All of us Christians know it. Our Sunday Eucharist can easily become a «religious refuge» that protects us from the conflictive life we move in throughout the week. It’s tempting to go to Mass in order to share a religious experience that allows us to escape from the problems, stress and bad news that press on us from all sides.
Sometimes we are aware of what affects the dignity of the celebration, but we’re worried less about forgetting the demands involved with celebrating the Lord’s supper. We’re bothered by a priest who doesn’t strictly comply with the ritual guidelines, but we can keep routinely celebrating the Mass without listening to the Gospel’s call.
The danger is always the same: receive Communion in the intimacy of the heart, without worrying about receiving Communion with our brothers and sisters who are suffering. Share the bread of the Eucharist, and ignore the hunger of millions of brothers and sisters deprived of bread, justice and a future.
In the coming years we can go on aggravating the effects of this crisis much worse than we might fear. The cascade of the measures that are dictated keep widening an unjust inequality in our midst. We go about seeing people all around us left to the mercy of an uncertain and unforeseeable future.
We rub shoulders with immigrants deprived of adequate health care, sick people who don’t know how to resolve their problems of health and medication, families obliged to live off of charity, people threatened by eviction, people left behind, youth without a clear future… We can’t avoid it. Either we harden our selfish habits like always, or we choose to live more in solidarity.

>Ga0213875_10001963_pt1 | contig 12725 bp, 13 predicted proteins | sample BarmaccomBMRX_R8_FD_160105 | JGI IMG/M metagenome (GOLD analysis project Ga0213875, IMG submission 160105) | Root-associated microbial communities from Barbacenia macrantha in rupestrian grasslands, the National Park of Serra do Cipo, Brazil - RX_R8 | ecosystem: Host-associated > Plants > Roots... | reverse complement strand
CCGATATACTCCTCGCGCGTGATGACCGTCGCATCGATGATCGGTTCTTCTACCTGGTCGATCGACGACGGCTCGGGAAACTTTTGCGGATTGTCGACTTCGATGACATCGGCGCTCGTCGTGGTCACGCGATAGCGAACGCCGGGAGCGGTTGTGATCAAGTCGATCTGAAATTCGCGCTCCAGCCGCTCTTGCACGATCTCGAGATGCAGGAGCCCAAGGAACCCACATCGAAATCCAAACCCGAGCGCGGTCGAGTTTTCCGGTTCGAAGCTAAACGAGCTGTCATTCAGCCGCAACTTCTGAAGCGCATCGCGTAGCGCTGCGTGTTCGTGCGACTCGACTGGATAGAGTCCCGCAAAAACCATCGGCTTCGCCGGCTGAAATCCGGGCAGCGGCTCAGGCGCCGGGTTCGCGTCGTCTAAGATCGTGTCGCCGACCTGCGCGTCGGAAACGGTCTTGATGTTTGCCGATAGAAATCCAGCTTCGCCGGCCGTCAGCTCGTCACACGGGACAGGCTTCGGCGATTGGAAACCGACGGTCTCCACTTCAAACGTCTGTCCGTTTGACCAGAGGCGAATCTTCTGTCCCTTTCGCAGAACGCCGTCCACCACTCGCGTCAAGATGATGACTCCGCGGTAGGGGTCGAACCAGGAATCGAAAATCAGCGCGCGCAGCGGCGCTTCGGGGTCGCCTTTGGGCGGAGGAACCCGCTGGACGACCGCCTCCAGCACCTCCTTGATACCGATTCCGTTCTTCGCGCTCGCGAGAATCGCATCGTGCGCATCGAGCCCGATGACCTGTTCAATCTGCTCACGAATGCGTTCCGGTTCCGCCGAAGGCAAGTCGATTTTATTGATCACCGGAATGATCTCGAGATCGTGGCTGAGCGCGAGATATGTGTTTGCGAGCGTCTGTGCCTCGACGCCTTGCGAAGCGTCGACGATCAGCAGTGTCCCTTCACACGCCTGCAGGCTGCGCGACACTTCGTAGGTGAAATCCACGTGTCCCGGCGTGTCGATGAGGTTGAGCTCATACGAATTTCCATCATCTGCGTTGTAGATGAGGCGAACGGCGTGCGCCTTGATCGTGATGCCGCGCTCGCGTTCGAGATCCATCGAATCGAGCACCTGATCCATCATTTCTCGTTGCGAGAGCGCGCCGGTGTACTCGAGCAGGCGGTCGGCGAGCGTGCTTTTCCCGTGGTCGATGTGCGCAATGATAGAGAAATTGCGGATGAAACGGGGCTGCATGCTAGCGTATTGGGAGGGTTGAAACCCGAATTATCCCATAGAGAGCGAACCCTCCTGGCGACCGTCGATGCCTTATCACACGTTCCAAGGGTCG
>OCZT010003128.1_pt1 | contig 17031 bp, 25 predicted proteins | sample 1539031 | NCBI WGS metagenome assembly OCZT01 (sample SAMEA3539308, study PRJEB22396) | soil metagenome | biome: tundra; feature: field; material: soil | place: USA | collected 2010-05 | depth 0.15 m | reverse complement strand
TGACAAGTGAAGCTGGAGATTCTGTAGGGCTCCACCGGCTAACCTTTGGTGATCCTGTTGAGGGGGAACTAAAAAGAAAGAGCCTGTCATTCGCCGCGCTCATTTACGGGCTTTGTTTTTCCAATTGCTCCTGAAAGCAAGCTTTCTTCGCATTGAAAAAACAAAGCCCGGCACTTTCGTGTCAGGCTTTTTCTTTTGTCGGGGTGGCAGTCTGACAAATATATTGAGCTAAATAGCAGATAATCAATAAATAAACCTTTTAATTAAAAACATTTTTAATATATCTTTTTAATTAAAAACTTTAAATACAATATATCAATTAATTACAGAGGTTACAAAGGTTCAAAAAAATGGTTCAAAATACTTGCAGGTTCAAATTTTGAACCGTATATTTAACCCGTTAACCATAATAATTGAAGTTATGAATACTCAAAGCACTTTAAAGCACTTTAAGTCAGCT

The celebration of the Eucharist in the midst of this society in crisis can be a place for raising our consciences. We need to free ourselves from the culture of individualism that we’ve become accustomed to, thinking only of our own interests, and thus learn to simply be more human. The whole Eucharist is designed to create fraternity.
It can’t be that we hear Jesus’ Gospel Sunday after Sunday and not react to his call. We can’t ask of the Father «our daily bread» without thinking of those who find it difficult to get it. We can’t receive Communion in Jesus without becoming people of more generosity and more solidarity. We can’t exchange the sign of peace without being ready to extend our hands to those who are most alone and defenseless in the face of our world’s crisis.
José Antonio Pagola
Translator: Fr. Jay VonHandorf